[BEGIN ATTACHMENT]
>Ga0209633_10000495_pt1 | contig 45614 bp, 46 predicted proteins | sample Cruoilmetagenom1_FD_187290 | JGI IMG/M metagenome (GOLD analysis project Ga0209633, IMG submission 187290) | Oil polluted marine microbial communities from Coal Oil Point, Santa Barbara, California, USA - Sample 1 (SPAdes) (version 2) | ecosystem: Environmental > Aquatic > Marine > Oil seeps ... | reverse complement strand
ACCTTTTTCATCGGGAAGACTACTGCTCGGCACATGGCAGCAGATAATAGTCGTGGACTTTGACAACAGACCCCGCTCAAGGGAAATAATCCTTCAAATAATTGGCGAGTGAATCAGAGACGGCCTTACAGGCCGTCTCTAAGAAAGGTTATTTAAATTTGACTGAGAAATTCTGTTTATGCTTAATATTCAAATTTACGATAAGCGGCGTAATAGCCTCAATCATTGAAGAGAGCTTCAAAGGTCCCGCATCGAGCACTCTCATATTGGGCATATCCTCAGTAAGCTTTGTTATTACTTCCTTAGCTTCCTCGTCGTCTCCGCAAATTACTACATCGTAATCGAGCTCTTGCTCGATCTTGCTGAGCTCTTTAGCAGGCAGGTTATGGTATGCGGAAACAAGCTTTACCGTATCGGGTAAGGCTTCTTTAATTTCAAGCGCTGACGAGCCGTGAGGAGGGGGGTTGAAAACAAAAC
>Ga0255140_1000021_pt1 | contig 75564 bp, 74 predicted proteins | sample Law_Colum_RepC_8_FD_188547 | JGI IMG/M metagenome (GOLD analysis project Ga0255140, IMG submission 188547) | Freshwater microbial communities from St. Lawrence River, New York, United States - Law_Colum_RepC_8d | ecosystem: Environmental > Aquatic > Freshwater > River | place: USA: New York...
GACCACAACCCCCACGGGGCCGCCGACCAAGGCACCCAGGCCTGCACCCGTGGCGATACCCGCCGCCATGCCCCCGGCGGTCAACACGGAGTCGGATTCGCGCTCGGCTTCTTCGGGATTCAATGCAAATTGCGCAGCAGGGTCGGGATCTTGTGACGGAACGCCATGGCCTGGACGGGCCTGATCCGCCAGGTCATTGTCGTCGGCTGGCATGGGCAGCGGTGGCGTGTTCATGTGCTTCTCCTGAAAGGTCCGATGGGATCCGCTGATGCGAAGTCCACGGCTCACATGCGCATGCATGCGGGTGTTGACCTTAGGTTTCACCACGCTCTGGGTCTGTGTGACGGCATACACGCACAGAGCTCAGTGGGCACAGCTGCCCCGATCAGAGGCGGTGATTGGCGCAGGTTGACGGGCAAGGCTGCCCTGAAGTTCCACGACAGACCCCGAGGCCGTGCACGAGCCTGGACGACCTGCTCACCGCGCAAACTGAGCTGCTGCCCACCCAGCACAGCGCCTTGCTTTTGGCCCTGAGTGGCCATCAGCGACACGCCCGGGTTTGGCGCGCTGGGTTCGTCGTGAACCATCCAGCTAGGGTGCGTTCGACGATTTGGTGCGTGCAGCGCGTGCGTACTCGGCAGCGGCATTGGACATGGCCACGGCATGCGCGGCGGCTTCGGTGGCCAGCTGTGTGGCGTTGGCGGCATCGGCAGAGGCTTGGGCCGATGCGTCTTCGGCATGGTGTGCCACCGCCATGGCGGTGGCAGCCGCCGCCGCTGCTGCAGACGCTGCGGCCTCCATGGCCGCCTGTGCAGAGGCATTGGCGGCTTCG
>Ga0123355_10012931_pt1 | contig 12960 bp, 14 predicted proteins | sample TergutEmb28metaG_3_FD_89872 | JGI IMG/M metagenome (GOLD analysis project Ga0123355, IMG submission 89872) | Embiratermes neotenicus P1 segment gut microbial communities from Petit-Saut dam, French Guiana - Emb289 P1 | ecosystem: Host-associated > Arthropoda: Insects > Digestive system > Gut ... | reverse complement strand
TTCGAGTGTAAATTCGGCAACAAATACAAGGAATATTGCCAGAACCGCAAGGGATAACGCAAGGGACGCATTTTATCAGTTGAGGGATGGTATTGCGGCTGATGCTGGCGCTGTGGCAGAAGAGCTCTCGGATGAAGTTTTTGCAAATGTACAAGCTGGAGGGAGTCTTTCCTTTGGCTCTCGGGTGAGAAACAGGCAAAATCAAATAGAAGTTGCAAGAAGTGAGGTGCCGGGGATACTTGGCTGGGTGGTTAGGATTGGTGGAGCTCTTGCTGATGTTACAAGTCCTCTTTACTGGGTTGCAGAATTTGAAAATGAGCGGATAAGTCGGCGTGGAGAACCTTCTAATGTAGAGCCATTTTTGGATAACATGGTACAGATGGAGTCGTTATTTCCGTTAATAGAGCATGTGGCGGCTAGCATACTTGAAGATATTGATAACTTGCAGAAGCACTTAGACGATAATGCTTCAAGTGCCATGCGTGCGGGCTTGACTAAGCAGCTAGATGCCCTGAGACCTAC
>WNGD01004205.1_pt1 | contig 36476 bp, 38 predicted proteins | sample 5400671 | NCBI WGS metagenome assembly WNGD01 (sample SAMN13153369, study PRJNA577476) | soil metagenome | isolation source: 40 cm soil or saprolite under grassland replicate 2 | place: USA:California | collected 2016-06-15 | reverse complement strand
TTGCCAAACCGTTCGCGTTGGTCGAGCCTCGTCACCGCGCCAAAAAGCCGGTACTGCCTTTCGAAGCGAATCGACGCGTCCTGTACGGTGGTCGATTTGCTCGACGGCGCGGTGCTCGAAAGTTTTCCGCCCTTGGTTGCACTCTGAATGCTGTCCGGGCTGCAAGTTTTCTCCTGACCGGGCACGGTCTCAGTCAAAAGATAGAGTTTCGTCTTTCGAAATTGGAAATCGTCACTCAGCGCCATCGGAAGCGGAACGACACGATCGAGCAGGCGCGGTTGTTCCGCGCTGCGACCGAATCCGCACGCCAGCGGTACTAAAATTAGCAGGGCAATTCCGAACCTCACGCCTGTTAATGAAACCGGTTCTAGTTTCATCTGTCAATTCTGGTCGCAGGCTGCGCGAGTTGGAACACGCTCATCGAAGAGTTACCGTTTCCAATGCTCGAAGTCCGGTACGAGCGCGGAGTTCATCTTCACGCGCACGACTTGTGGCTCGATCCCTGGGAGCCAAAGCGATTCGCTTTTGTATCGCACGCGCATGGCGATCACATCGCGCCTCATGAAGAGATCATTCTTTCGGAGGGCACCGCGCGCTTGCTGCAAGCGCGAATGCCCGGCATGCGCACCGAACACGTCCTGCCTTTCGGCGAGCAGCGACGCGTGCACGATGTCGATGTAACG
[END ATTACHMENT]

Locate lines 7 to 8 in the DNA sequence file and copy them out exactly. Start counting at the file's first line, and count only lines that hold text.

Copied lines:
>WNGD01004205.1_pt1 | contig 36476 bp, 38 predicted proteins | sample 5400671 | NCBI WGS metagenome assembly WNGD01 (sample SAMN13153369, study PRJNA577476) | soil metagenome | isolation source: 40 cm soil or saprolite under grassland replicate 2 | place: USA:California | collected 2016-06-15 | reverse complement strand
TTGCCAAACCGTTCGCGTTGGTCGAGCCTCGTCACCGCGCCAAAAAGCCGGTACTGCCTTTCGAAGCGAATCGACGCGTCCTGTACGGTGGTCGATTTGCTCGACGGCGCGGTGCTCGAAAGTTTTCCGCCCTTGGTTGCACTCTGAATGCTGTCCGGGCTGCAAGTTTTCTCCTGACCGGGCACGGTCTCAGTCAAAAGATAGAGTTTCGTCTTTCGAAATTGGAAATCGTCACTCAGCGCCATCGGAAGCGGAACGACACGATCGAGCAGGCGCGGTTGTTCCGCGCTGCGACCGAATCCGCACGCCAGCGGTACTAAAATTAGCAGGGCAATTCCGAACCTCACGCCTGTTAATGAAACCGGTTCTAGTTTCATCTGTCAATTCTGGTCGCAGGCTGCGCGAGTTGGAACACGCTCATCGAAGAGTTACCGTTTCCAATGCTCGAAGTCCGGTACGAGCGCGGAGTTCATCTTCACGCGCACGACTTGTGGCTCGATCCCTGGGAGCCAAAGCGATTCGCTTTTGTATCGCACGCGCATGGCGATCACATCGCGCCTCATGAAGAGATCATTCTTTCGGAGGGCACCGCGCGCTTGCTGCAAGCGCGAATGCCCGGCATGCGCACCGAACACGTCCTGCCTTTCGGCGAGCAGCGACGCGTGCACGATGTCGATGTAACG